HIV HAS NO cure. But it’s not quite the implacable scourge it was throughout the 1980s and 1990s. Education, prophylactics, and drugs like PrEP have cut down its transmission. Anti-retroviral treatments keep HIV-positive people’s immune systems from collapsing.
But still, no cure. Part of the problem is HIV’s ability to squirrel itself away inside a cell’s DNA—including the DNA of the immune cells that are supposed to be killing it.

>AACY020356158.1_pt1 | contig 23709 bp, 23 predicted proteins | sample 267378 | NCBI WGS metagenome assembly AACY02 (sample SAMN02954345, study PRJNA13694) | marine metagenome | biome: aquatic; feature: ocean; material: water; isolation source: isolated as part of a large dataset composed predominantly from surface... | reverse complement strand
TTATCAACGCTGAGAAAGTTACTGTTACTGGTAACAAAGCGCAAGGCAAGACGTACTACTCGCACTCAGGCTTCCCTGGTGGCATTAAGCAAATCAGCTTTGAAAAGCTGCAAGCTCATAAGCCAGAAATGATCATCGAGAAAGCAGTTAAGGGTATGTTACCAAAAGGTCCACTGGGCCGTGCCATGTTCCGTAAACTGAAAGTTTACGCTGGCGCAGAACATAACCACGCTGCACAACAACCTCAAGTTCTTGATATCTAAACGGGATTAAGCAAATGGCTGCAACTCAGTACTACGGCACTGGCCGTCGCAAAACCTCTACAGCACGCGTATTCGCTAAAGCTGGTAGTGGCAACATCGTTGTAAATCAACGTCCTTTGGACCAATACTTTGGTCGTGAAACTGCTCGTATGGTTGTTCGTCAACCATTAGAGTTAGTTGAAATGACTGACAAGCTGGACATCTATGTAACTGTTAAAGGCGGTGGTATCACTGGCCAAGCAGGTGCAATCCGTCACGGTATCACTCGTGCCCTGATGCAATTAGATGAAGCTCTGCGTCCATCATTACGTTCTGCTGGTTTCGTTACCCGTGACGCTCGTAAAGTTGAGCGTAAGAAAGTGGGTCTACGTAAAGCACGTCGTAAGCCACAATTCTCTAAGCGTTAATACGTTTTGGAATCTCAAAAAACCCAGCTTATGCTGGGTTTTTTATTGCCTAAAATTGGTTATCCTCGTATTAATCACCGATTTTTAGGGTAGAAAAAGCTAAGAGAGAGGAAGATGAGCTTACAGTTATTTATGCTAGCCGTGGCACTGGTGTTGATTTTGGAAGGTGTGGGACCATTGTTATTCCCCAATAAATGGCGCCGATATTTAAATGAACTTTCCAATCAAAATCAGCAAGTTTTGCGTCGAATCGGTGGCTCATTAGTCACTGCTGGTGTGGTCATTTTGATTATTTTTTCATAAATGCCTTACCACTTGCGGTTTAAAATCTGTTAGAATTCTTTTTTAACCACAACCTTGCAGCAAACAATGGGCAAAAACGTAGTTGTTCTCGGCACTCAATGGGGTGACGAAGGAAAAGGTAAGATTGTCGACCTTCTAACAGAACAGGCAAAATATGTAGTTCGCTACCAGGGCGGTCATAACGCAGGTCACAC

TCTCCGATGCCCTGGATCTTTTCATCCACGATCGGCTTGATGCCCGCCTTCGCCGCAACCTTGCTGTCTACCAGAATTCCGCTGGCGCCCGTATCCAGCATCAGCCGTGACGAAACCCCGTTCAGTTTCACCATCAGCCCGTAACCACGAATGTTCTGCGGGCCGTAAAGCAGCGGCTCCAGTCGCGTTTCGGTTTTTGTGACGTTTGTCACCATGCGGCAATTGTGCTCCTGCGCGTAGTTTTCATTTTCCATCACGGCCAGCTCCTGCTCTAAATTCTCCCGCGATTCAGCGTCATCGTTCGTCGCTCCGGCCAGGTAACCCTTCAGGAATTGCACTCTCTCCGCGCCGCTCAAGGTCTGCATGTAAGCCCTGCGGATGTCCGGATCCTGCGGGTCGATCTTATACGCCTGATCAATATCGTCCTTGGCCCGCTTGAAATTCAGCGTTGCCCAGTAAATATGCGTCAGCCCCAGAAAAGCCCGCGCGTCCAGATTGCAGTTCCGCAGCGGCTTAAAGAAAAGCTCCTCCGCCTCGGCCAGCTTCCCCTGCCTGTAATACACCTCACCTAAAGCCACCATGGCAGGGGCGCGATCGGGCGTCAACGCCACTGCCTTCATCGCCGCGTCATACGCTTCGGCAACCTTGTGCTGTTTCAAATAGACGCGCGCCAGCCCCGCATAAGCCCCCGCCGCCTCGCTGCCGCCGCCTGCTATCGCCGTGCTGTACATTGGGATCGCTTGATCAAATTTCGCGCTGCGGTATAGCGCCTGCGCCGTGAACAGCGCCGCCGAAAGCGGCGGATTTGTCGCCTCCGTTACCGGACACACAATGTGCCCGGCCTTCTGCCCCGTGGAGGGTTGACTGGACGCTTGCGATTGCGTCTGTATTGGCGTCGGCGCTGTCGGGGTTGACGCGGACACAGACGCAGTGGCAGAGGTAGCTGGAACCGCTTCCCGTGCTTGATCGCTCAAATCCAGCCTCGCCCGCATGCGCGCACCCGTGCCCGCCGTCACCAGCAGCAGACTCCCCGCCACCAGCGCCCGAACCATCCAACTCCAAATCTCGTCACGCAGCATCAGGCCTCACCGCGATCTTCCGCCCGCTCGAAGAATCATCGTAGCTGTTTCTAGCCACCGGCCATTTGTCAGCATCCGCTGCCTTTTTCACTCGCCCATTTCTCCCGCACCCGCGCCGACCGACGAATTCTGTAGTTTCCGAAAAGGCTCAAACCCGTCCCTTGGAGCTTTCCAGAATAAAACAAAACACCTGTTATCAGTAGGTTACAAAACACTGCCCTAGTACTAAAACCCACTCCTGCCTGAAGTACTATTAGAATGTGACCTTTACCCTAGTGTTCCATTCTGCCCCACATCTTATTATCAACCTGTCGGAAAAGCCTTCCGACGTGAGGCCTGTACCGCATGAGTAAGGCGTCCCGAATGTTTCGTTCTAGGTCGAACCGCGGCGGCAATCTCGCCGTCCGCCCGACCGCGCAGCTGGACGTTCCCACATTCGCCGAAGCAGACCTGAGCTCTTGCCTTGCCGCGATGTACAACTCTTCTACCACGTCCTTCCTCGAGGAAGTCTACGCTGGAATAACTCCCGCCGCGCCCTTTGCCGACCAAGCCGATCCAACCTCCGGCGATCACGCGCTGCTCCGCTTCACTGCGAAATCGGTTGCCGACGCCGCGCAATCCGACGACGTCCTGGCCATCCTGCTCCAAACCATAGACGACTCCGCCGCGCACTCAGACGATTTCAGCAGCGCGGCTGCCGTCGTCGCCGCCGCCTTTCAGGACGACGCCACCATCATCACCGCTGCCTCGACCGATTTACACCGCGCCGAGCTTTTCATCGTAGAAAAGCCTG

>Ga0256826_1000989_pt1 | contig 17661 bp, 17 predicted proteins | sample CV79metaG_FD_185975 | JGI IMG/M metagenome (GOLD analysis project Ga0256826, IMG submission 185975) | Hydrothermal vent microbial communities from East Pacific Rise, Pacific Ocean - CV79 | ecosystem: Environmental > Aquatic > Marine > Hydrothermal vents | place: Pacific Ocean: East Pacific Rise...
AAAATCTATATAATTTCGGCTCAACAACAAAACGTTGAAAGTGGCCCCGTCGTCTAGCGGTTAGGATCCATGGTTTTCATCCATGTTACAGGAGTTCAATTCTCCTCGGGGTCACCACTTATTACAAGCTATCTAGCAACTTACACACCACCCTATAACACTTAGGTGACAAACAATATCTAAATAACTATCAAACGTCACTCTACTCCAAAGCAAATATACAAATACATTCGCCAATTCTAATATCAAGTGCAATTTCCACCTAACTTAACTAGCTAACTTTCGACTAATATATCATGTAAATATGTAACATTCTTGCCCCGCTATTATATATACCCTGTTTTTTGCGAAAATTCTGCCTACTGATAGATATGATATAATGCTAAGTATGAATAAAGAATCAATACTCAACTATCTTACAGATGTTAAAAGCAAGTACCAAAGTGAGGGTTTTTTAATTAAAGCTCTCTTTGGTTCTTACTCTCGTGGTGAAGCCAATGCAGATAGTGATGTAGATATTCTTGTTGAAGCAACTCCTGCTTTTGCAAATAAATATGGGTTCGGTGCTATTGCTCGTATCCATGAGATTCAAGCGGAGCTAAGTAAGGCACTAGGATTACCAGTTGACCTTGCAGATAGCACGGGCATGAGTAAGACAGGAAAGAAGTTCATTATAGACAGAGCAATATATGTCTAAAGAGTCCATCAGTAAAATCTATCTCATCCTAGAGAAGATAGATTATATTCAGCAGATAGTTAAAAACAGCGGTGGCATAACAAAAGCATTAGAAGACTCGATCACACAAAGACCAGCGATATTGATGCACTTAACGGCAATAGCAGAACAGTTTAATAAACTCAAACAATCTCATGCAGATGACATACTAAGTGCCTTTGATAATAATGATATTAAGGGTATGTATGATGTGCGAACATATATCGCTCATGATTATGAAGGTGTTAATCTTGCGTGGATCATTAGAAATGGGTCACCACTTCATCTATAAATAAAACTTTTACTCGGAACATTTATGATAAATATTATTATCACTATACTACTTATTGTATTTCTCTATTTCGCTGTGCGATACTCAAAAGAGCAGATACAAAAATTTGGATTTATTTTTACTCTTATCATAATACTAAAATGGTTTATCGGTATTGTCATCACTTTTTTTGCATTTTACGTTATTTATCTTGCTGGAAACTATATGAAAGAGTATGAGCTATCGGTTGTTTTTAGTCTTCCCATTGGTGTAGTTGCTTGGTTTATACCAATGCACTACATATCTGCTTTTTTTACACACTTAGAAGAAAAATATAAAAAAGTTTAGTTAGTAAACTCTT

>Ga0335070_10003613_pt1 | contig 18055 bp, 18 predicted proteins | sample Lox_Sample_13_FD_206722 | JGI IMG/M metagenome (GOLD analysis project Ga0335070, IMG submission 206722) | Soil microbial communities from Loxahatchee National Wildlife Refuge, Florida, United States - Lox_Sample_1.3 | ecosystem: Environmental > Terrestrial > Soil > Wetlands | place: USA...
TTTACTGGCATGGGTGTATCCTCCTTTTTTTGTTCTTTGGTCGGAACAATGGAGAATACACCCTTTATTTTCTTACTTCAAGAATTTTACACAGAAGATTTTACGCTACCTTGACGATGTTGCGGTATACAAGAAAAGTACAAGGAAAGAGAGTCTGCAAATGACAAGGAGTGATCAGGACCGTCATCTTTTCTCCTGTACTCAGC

The same ability, though, could be HIV’s undoing. All because of Crispr. You know, Crispr: The gene-editing technique that got everyone really excited, then really skeptical, and now cautiously optimistic about curing a bunch of intractable diseases. Earlier this week, a group of biologists published research detailing how they hid an anti-HIV Crispr system inside another type of virus capable of sneaking past a host’s immune system. What’s more, the virus replicated, and snipped HIV from infected cells along the way. At this stage, it works in mice and rats, not people. But as a proof of concept, it means similar systems could be developed to fight a huge range of diseases—herpes, cystic fibrosis, and all sorts of cancers.
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